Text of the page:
The U.S. Department of Justice sued the owners of a Rapid City, South Dakota hotel on Wednesday, alleging that they violated the civil rights of Native Americans by trying to ban them from the property.
The Justice Department alleges that on at least two occasions in March, Connie Uhre and her son Nicholas Uhre committed racial discrimination by turning away Native Americans who sought to book a room at the Grand Gateway Hotel.
Connie Uhre had also told other Rapid City hotel owners and managers that she did not want Native American customers there or in the hotel’s bar, the Cheers Sports Lounge and Casino. A post on her Facebook account said she cannot “allow a Native American to enter our business including Cheers.”
Uhre’s comments and actions, which followed a fatal shooting involving two teenagers at the hotel, sparked large protests in Rapid City and condemnation from the city’s mayor, Steve Allender.
Rapid City, known to many as the gateway to Mount Rushmore, is home to more than 77,000 people. According to the U.S. Census Bureau, at least 11% of its residents identify as American Indian or Alaska Native. The city has long seen racial tensions.
Nicholas Uhre said he and his mother had been under pressure from the Justice Department to enter a consent decree settling the matter, but there were “sticking points” in the negotiation. “I guess they are going to do what they are going to do,” he said.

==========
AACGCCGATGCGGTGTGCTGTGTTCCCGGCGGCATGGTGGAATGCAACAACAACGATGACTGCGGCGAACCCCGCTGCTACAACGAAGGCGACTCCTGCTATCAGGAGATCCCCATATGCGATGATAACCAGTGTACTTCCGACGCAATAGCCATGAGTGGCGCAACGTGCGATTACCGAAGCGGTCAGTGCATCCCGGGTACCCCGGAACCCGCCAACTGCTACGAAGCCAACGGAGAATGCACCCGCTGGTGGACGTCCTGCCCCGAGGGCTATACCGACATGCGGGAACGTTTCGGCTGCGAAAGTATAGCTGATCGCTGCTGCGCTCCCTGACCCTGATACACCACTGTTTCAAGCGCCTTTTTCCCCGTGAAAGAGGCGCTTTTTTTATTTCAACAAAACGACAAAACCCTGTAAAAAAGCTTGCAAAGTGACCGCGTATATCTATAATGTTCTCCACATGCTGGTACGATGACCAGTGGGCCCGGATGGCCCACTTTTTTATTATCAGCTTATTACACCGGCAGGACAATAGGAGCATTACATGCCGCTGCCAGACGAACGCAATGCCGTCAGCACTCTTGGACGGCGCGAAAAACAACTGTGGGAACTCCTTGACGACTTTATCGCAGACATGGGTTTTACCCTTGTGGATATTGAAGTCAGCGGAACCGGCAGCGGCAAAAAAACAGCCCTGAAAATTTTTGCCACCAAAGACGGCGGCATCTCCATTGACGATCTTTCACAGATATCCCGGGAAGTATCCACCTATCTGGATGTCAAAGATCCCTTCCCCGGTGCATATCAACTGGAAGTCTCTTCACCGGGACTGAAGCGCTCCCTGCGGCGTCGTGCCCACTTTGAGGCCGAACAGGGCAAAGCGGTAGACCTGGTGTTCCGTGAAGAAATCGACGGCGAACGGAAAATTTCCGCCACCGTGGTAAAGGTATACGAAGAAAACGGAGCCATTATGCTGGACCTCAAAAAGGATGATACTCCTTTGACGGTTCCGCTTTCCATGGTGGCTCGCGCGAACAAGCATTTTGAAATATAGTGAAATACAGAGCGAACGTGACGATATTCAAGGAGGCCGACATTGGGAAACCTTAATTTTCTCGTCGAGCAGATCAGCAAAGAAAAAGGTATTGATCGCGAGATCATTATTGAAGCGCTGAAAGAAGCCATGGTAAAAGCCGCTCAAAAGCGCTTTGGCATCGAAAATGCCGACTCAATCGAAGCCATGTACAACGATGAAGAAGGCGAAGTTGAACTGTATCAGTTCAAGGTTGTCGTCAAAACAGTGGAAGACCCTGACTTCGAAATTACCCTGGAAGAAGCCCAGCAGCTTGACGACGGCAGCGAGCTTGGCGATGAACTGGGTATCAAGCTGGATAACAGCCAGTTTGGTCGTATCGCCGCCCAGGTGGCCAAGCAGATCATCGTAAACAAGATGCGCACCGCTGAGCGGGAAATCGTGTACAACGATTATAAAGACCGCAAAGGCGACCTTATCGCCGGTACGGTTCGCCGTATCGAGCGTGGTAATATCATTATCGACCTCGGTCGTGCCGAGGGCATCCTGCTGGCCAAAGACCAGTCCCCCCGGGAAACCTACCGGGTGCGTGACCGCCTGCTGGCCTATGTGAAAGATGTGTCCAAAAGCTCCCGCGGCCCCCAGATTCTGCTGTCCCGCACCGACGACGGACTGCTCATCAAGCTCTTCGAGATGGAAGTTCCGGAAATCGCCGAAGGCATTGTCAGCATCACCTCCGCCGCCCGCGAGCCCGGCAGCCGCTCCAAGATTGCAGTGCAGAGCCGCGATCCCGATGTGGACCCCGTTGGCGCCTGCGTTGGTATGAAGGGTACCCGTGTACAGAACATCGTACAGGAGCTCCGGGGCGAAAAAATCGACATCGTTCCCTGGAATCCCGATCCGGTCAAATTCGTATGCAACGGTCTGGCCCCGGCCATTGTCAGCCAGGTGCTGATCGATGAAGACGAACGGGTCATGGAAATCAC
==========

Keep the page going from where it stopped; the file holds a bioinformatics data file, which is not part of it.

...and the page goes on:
The Justice Department sued under a section of the 1964 Civil Rights Act that permits a judge to order changes to policies and practices at hotels and other venues, but does not allow the department to obtain monetary damages for customers who are victims of discrimination.
“Restricting access to a hotel based on a person’s race is prohibited by federal law,” U.S. Attorney for South Dakota Alison J. Ramsdell said in a statement.
The hotel owners have also been embroiled in separate lawsuits from the NDN Collective seeking monetary damages for the hotel’s policy, a counter-suit against the Indigenous activist organization, and another lawsuit from Connie’s son Judson Uhre, who said she harmed the family business when she “made a racially charged rant which was posted on a website with wide coverage and this led to financial loss of clients for the hotel as well as the damage to the hotel’s reputation.”
Nick Tilsen, the president of NDN Collective, credited the protests for prompting the federal civil rights suit, and said Rapid City’s problems with racism persist beyond the hotel.
“Let this be a warning to the city of Rapid City,” Tilsen said. “If they want to go after Indigenous people’s rights, we’re going to force institutions like the Department of Justice to hold people accountable.”